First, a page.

Sa'adi's mausoleum in the southern city of Shiraz will host the festivities on April 20 and 21, with dozens of country officials and prominent artists and scholars attending the ceremonies. During the two-day ceremonies, academic conferences, traditional music concerts, art performances well as photography and calligraphy galleries will be held at the Sa'di mausoleum.
Iranian poet Sa'adi, from the 13th century, is one of the major influential Persian poets of the medieval period. He is recognized in the literary world for the quality of his writing style and in the spiritual realm for the depth of his thoughts. Saadi distinguished between the spiritual and the practical or mundane aspects of life.
One of the Greatest Persian Books of All Time! Born in Shiraz, Iran, in 1184, Saadi is considered one of the greatest Persian poets of all time. Saadi's two books, the poetic Bostan, or Orchard (in 1257), and the prose Gulistan, the Rose Garden (in 1258), are regarded as supreme accomplishments of Persian literature. Originally written in Persian, Sa'di's Gulistan and Bustan have also been translated into all the prominent languages of the world including English, Arabic, Hindi, Urdu, French, German, Bengali, Russian, Turk- ish and even Latin.
His best known works are Bustan ("The Orchard") completed in 1257 and Gulistan ("The Rose Garden") in 1258. Bustan is entirely in verse (epic metre) and consists of stories aptly illustrating the standard virtues recommended to Muslims (justice, liberality, modesty, contentment) as well as of reflections on the behaviour of dervishes and their ecstatic practices. Gulistan is mainly in prose and contains stories and personal anecdotes. The text is interspersed with a variety of short poems, containing aphorisms, advice, and humorous reflections. Saadi demonstrates a profound awareness of the absurdity of human existence. The fate of those who depend on the changeable moods of kings is contrasted with the freedom of the dervishes.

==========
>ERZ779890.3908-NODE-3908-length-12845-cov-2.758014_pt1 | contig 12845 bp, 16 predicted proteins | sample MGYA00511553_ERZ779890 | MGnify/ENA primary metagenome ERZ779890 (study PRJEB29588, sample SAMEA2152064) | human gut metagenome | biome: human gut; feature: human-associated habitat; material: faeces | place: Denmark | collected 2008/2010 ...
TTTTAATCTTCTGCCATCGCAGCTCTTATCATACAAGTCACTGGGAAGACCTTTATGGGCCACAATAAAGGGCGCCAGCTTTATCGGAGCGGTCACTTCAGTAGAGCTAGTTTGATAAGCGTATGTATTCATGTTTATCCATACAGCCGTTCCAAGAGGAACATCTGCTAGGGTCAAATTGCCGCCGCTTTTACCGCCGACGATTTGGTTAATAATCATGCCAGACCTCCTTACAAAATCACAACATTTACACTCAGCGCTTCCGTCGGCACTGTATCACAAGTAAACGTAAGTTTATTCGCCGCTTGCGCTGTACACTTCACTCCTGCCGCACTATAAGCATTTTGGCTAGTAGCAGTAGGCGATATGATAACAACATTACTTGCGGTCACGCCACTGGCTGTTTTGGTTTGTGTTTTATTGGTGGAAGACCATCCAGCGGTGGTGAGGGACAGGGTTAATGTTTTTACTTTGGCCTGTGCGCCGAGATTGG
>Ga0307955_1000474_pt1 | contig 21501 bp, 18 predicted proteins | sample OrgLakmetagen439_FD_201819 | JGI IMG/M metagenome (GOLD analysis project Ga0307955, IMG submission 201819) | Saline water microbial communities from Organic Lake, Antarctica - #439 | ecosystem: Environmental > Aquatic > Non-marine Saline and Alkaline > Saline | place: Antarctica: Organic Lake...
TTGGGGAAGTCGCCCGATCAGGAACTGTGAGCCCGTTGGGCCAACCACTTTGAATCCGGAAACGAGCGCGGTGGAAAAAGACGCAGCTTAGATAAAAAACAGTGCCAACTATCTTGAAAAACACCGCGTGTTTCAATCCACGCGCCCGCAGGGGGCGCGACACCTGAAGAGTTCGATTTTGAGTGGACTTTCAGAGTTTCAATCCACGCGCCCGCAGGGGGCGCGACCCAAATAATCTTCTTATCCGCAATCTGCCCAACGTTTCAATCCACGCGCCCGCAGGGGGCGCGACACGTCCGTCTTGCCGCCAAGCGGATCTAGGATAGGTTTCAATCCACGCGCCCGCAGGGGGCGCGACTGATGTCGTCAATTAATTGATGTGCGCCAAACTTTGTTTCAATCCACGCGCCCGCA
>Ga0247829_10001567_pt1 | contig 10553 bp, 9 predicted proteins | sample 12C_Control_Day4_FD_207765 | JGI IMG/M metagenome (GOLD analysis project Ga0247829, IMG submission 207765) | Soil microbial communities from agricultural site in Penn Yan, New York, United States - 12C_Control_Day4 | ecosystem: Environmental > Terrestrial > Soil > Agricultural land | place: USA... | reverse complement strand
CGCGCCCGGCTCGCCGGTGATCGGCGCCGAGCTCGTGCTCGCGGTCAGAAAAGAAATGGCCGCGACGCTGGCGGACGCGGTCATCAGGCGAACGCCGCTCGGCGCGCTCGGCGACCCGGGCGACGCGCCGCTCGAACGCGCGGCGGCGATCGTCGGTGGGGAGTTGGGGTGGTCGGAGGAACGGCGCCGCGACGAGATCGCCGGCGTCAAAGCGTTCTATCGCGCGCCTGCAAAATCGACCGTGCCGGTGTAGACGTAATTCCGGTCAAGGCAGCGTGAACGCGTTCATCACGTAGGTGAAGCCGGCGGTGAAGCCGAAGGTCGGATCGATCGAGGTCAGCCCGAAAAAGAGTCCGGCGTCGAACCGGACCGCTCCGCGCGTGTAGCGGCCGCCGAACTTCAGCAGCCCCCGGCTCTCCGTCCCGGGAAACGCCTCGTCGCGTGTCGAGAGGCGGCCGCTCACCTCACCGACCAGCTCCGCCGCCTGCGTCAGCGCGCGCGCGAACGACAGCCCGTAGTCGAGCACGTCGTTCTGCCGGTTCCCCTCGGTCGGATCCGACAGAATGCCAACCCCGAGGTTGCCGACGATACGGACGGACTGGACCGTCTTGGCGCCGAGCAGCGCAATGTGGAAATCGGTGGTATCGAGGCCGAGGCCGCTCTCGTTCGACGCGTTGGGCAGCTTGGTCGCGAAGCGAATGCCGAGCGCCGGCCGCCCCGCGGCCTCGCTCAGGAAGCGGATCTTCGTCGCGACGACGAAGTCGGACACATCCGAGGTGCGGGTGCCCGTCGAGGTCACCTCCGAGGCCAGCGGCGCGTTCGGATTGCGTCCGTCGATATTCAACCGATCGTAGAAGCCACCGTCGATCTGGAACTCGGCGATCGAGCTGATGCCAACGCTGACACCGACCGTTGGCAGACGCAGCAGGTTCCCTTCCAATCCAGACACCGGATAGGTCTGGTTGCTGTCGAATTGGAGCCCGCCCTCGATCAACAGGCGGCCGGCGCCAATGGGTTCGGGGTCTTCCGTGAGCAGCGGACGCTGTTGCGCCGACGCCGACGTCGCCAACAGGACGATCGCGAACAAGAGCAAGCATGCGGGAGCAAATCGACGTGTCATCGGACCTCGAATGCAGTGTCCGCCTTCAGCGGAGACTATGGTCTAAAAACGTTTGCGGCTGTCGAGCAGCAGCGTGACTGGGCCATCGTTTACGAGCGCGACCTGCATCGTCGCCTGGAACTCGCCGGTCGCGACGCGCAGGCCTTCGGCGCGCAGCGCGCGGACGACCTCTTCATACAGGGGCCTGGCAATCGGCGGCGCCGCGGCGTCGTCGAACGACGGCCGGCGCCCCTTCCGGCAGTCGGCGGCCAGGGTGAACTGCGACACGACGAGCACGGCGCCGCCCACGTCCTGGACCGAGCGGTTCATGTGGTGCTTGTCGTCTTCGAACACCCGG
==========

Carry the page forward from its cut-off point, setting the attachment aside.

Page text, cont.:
Bustan and Gulistan have a special attraction; but Saadi is also remembered as a great panegyrist and lyricist, the author of a number of masterly general odes portraying human experience, and also of particular odes such as the lament on the fall of Baghdad after the Mongol invasion in 1258. His lyrics are to be found in Ghazaliyat ("Lyrics") and his odes in Qasa'id ("Odes"). He is also known for a number of works in Arabic. The peculiar blend of human kindness and cynicism, humour, and resignation displayed in Saadi's works, together with a tendency to avoid the hard dilemma, make him, to many, the most typical and loveable writer in the world of Iranian cultureAlexander Pushkin, one of Russia's most celebrated poets, quotes Saadi in his masterpiece Eugene Onegin [1as Saadi sang in earlier ages,
"some are far distant, some are dead"
The same poem is used to grace the entrance to the Hall of Nations of the UN building in New York.